In this interesting article from Silicon.com, Jørgen Behrens, VP of product management and strategy at Symbian, says:
"Out of all the push email solutions on a mobile OS, Microsoft is the worst of any. The only thing Microsoft have got going for them is the familiarity and the Microsoft look and feel."
Interesting comment and, if viewed from a proprietary implementation perspective, possibly true. But isn't he missing the point? Push email is a function of the standards used by the mail server and the client's ability to mesh with those standards.
Mr. Behrens seems to be thinking of a world where enterprise system administrators roll out mobile phones to the workforce, dictating phone model and contract. A vast majority of companies of course do nothing of the sort. Everybody already has a mobile phone and it makes much more sense, if the phone supports the functions the enterprise is trying to enable, to take advantage of existing hardware and connections.
In this real world the only thing the system administrator worries about is the ability of the phone client to support the standard the server is using and the "look and feel", crucial to encouraging actual use.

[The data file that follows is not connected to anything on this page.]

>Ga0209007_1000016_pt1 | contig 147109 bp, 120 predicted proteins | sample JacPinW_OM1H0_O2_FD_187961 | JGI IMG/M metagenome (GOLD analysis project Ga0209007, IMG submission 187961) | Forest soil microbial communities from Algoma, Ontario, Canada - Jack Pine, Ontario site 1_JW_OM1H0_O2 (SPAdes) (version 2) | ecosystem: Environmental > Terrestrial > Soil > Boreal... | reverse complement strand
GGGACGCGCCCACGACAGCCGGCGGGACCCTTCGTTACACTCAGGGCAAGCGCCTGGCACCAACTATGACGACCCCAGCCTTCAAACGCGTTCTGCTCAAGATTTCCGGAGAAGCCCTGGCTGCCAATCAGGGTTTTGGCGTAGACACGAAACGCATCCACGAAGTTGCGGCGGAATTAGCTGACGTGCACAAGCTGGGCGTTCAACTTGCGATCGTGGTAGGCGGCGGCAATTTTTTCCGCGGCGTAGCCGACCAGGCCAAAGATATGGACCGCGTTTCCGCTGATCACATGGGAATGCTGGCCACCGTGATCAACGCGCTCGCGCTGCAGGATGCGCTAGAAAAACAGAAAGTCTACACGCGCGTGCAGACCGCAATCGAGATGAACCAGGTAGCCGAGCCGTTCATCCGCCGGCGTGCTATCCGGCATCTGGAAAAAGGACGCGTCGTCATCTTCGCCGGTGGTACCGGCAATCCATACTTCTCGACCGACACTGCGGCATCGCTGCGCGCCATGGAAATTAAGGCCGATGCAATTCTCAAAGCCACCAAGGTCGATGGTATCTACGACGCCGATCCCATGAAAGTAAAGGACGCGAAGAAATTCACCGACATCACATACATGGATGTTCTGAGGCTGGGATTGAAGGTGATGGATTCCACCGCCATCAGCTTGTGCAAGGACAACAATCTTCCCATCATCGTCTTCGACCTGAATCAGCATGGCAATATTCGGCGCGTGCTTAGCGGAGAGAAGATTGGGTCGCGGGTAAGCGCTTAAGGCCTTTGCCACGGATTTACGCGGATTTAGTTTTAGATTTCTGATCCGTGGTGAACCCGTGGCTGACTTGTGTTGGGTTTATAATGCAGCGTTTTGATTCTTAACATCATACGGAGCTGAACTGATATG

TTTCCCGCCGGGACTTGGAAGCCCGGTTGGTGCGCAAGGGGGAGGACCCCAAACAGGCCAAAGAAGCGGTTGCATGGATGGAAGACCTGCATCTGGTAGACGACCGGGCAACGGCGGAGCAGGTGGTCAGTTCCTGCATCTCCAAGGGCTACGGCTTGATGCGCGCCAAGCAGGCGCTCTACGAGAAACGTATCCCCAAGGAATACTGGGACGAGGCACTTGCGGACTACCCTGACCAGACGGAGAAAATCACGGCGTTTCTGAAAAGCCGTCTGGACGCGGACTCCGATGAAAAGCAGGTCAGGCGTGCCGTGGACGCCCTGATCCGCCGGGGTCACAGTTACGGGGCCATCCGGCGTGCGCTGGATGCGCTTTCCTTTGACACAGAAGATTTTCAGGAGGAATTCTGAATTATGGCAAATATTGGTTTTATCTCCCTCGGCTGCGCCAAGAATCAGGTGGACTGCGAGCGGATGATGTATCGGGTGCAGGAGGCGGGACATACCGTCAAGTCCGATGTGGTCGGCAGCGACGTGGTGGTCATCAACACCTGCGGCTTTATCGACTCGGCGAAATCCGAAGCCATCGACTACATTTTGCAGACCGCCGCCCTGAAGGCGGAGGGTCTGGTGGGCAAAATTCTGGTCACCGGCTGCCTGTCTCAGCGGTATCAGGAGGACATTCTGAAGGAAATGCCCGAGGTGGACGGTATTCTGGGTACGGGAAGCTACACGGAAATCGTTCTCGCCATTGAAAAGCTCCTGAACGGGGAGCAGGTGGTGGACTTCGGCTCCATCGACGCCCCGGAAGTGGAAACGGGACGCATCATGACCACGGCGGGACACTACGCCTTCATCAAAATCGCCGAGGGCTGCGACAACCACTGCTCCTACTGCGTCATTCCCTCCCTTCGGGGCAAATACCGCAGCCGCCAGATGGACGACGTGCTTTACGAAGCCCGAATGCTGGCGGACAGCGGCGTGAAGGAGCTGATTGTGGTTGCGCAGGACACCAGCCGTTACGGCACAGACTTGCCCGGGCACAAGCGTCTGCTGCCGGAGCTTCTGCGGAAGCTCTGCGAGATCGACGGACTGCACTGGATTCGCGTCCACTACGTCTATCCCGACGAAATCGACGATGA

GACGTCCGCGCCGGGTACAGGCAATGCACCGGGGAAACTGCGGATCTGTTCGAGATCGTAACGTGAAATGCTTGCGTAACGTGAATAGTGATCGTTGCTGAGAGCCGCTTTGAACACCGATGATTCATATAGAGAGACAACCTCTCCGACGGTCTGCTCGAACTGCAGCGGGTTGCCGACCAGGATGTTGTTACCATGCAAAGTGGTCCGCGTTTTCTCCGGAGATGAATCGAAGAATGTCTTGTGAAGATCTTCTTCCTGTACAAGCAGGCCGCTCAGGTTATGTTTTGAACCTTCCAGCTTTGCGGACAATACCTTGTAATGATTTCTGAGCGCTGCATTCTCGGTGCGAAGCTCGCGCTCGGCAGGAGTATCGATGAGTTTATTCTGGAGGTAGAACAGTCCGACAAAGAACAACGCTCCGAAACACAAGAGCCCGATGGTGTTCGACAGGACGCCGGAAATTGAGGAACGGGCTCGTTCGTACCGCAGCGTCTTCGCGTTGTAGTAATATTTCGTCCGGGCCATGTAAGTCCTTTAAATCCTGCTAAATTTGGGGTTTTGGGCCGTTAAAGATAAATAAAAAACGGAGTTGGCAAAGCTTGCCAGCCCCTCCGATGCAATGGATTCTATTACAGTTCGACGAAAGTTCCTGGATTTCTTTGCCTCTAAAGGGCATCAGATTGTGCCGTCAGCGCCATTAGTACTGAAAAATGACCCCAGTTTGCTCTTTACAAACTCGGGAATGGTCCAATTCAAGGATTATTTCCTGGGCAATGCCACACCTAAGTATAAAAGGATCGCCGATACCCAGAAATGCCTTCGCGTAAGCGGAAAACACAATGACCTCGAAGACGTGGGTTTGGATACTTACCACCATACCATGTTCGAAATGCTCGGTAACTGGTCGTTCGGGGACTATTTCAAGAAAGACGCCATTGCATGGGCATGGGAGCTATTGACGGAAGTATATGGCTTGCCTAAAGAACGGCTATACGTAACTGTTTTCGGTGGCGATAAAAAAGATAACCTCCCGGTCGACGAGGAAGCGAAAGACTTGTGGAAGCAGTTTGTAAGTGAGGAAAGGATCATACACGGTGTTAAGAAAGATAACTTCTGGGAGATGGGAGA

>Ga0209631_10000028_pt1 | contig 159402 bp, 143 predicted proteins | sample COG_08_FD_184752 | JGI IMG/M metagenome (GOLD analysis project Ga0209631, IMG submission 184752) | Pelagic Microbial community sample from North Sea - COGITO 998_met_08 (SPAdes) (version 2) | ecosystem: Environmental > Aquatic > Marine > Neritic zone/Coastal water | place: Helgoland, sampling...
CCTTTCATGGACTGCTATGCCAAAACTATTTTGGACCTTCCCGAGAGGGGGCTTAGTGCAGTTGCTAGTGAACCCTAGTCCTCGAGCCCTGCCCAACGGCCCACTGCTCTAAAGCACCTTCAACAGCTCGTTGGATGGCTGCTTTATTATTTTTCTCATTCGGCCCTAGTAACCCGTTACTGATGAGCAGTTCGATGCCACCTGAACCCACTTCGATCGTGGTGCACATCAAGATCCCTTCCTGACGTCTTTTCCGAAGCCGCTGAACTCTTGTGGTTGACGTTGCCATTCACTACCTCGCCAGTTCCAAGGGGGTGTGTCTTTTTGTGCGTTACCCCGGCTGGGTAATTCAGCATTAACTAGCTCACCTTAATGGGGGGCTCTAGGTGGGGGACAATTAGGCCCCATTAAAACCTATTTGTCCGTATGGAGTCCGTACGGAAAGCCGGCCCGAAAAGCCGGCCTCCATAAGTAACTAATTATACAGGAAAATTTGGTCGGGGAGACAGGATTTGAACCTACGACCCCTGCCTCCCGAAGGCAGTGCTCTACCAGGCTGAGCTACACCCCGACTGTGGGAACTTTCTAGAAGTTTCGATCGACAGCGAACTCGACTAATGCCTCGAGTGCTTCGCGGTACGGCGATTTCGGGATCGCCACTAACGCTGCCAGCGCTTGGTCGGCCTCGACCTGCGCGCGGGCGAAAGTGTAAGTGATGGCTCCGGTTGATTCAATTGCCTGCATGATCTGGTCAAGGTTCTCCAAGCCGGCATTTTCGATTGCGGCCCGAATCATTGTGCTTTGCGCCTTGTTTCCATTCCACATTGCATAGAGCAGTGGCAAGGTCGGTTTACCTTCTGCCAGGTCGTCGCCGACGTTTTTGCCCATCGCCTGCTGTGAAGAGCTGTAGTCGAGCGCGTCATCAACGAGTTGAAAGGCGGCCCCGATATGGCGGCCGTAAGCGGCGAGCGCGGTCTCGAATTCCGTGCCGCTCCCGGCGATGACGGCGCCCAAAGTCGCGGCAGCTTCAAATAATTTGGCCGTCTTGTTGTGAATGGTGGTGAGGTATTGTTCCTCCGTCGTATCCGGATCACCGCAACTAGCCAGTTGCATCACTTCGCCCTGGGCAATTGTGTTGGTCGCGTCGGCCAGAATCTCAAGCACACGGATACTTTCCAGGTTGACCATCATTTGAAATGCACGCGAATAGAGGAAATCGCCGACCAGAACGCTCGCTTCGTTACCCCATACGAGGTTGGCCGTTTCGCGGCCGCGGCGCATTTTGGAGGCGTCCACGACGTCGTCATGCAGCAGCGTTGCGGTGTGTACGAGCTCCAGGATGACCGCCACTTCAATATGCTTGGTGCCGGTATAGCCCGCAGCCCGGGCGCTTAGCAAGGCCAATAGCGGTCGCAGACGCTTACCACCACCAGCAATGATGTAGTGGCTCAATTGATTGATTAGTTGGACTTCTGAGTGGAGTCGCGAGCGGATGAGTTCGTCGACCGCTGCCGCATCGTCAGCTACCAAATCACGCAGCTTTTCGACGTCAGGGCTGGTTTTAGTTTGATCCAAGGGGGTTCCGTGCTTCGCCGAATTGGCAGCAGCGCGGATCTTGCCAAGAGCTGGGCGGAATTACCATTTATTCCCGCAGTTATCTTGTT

As mobile phone operating systems (Symbian and Windows Mobile OS included) impose no restrictions on the user's (or enterprise system administrator's) ability to load compatible third-party software onto the phone or on their ability to fetch email from diverse mailservers, the operating system the phone is using is a factor only insofar as it dictates the range of email clients available.
And in a world where Open Standards always end up dominating (I'm thinking in this case of course of the IETF's emerging LEMONADE standards for efficient mobile email, IMAP extensions) and the authors of third-party clients across all platforms write to those standards, the operating system becomes less and less important. Users don't buy operating systems, they buy phone features and application availability.
There is however still one way, I think, for an operating system to gain a decisive lock on the enterprise mobile email market and that is to ship a decent client with the phone, one that supports the relevant (open) standards and is a pleasure to use. At the moment none of them seem interested in doing that.